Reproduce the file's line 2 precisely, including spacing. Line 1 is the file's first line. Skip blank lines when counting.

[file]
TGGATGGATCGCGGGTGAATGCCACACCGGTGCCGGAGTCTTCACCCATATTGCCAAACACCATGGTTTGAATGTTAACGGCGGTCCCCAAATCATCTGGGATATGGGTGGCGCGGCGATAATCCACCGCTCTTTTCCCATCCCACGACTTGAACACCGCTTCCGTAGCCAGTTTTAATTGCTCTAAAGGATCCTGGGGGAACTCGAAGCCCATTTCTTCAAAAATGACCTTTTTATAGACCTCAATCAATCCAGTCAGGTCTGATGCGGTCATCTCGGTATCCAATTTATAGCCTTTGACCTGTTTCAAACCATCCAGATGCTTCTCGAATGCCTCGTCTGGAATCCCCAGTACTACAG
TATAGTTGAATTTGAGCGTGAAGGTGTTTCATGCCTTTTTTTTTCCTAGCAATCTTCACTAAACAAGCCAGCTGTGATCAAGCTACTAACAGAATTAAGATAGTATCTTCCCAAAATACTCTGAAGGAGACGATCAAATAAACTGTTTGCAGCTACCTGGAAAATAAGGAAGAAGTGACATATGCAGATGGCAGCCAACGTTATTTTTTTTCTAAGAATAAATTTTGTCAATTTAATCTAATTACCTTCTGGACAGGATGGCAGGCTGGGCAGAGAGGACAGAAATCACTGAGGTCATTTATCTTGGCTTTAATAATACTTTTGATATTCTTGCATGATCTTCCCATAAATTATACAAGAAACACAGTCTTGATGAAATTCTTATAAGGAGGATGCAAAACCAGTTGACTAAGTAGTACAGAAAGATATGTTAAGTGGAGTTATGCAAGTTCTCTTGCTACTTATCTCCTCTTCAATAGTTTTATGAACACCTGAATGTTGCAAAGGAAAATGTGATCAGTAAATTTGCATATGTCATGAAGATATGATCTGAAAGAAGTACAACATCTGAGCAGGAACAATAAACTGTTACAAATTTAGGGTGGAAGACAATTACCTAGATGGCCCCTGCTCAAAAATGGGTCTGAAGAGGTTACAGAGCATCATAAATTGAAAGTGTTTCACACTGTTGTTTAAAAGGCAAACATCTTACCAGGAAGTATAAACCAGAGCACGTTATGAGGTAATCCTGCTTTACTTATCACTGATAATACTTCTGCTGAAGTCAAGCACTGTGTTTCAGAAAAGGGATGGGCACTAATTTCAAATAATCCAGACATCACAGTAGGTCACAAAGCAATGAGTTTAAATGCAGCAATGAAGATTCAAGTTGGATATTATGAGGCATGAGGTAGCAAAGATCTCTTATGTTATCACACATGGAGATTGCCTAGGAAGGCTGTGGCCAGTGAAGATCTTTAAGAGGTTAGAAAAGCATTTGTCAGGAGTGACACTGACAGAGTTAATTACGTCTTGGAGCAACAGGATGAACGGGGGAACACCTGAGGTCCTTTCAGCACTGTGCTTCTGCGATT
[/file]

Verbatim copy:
TATAGTTGAATTTGAGCGTGAAGGTGTTTCATGCCTTTTTTTTTCCTAGCAATCTTCACTAAACAAGCCAGCTGTGATCAAGCTACTAACAGAATTAAGATAGTATCTTCCCAAAATACTCTGAAGGAGACGATCAAATAAACTGTTTGCAGCTACCTGGAAAATAAGGAAGAAGTGACATATGCAGATGGCAGCCAACGTTATTTTTTTTCTAAGAATAAATTTTGTCAATTTAATCTAATTACCTTCTGGACAGGATGGCAGGCTGGGCAGAGAGGACAGAAATCACTGAGGTCATTTATCTTGGCTTTAATAATACTTTTGATATTCTTGCATGATCTTCCCATAAATTATACAAGAAACACAGTCTTGATGAAATTCTTATAAGGAGGATGCAAAACCAGTTGACTAAGTAGTACAGAAAGATATGTTAAGTGGAGTTATGCAAGTTCTCTTGCTACTTATCTCCTCTTCAATAGTTTTATGAACACCTGAATGTTGCAAAGGAAAATGTGATCAGTAAATTTGCATATGTCATGAAGATATGATCTGAAAGAAGTACAACATCTGAGCAGGAACAATAAACTGTTACAAATTTAGGGTGGAAGACAATTACCTAGATGGCCCCTGCTCAAAAATGGGTCTGAAGAGGTTACAGAGCATCATAAATTGAAAGTGTTTCACACTGTTGTTTAAAAGGCAAACATCTTACCAGGAAGTATAAACCAGAGCACGTTATGAGGTAATCCTGCTTTACTTATCACTGATAATACTTCTGCTGAAGTCAAGCACTGTGTTTCAGAAAAGGGATGGGCACTAATTTCAAATAATCCAGACATCACAGTAGGTCACAAAGCAATGAGTTTAAATGCAGCAATGAAGATTCAAGTTGGATATTATGAGGCATGAGGTAGCAAAGATCTCTTATGTTATCACACATGGAGATTGCCTAGGAAGGCTGTGGCCAGTGAAGATCTTTAAGAGGTTAGAAAAGCATTTGTCAGGAGTGACACTGACAGAGTTAATTACGTCTTGGAGCAACAGGATGAACGGGGGAACACCTGAGGTCCTTTCAGCACTGTGCTTCTGCGATT